Dostoyevsky does not approve of the use of fate as the determining factor for any logical decision. Dostoyevsky makes it clear that Raskolnikov’s use of fate to justify his actions can only result in a negative outcome. Although it shouldn’t, fate plays an integral role in the decisions many people make. Raskolnikov is clearly part of this “many people” as he decides to kill the old pawnbroker solely based on a conversation he overheard in a diner that solidified his own morbid thoughts. Despite having “doubts” about committing the murder after having a dark dream that depicted a horse getting beaten, Raskolnikov chose to go through with his idea after coincidentally hearing a conversation.
As Proctor, Hale also struggles later on on the play, in terms of morality. He realizes that what is going on in Salem is wrong and he feels guilty for somehow having initiated it. He tries to fix what he had done to have a lighter conscience but he fails. John Proctor was a man of principles, that is i... ... middle of paper ... ... be feeling in case he lied. The fact that his friends would be hanged contributed even more to his decision, as when he saw Rebecca and Martha he felt like he was being dishonorable and he realized that he was going to a worst place in his afterlife in case he lied.
Utilitarianism in Crime and Punishment Raskolnikov's mathematical evaluation of the moral dilemma presented to him in Dostoevsky's Crime and Punishment exemplifies the empirical view of utilitarianism. Utilitarianism attempts to distinguish between right and wrong by measuring a decision based on its calculated worth. Raskolnikov appears to employ the fundamentals of utilitarianism by pitting the negative consequences of murdering his old landlady against the positive benefits that her money would bestow onto society. However, a true follower of utilitarianism would be outraged at Raskolnikov's claim that murdering the old woman can be considered morally right. Raskolnikov arbitrarily leaves out some necessary considerations in his moral "equation" that do not adhere to utilitarianism.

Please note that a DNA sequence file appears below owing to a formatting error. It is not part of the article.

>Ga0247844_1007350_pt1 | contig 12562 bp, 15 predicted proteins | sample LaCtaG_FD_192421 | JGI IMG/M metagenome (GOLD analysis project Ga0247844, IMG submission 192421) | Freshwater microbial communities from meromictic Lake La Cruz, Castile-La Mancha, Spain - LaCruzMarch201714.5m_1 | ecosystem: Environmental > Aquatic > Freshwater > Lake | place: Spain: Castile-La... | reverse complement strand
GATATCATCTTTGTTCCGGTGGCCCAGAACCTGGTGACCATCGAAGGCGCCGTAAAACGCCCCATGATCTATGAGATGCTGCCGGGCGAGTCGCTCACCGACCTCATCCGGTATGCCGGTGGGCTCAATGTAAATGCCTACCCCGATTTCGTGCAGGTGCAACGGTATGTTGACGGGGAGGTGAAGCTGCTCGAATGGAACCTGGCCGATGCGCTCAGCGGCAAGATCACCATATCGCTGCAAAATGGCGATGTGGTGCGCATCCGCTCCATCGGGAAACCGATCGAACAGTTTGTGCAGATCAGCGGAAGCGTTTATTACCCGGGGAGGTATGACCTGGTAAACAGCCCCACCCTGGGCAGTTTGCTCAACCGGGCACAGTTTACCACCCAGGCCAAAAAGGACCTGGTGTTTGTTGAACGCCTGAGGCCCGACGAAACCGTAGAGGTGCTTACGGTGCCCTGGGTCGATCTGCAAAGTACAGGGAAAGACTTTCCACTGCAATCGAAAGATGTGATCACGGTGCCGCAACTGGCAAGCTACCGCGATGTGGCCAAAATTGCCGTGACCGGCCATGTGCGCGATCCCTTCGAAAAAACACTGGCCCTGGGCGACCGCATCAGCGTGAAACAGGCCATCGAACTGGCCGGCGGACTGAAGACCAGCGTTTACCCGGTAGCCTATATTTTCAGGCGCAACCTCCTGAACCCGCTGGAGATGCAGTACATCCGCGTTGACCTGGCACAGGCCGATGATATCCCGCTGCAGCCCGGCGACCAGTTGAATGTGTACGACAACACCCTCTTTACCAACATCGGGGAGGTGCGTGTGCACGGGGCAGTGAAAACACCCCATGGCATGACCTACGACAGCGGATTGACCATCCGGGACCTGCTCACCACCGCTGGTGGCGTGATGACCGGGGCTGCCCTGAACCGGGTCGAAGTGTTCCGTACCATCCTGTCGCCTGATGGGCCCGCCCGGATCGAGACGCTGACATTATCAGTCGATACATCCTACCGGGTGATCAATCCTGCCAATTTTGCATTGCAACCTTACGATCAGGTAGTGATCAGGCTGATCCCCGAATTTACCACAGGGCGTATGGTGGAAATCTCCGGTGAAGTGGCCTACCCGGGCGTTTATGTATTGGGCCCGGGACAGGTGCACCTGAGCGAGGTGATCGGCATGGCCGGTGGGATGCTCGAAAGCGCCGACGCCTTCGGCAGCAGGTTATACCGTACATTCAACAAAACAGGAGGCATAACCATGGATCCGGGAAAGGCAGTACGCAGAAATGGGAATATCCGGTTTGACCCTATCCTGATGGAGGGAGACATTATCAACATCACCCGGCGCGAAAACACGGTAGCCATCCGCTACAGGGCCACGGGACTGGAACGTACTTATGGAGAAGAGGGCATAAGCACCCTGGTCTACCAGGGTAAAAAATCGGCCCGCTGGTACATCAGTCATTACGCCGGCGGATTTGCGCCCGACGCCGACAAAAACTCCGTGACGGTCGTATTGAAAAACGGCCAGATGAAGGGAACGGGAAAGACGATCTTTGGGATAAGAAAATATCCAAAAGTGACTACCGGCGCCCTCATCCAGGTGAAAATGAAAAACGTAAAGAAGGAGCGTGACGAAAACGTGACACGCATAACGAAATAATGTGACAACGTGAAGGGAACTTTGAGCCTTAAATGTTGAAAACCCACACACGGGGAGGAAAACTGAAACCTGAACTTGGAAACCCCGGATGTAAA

What Hitchens has done with these examples is tried to present them in a way to make a person not very well informed in reasoning skills to think that religion has caused only bad. He makes statements that paint those with religious beliefs as fanatics with the main purpose of killing those who don’t believe the way they do. By not fully exploring the way in which religion has had beneficial effect, Hitchens has set up an argument that could easily convince people that religion only has negative effects. The next stop on this exploration of this book is chapters seven through nine which reviewer Geoffrey Sutton says “seems to be the center point in his book” (372). These three chapters go into in depth analysis of the Old Testament, New Testament, and Koran, respectively.
3. Then defend our positions as truth, but our sin/lies become root and branch of violence. Learn to use language of sin about ourselves not just others! But not stuck there, called to be righteous and live life made possible by God's redemption in the cross. Sin not just an error or wrong doing, it's a wrong being or overreaching, fundamental form is self-deception.
Modern Critical Interpretations. New York, New York: Chelsea House Publishers, 1988. Dostoyevsky, Fyodor. Crime and Punishment. New York, New York: New American Library, Inc., 1968.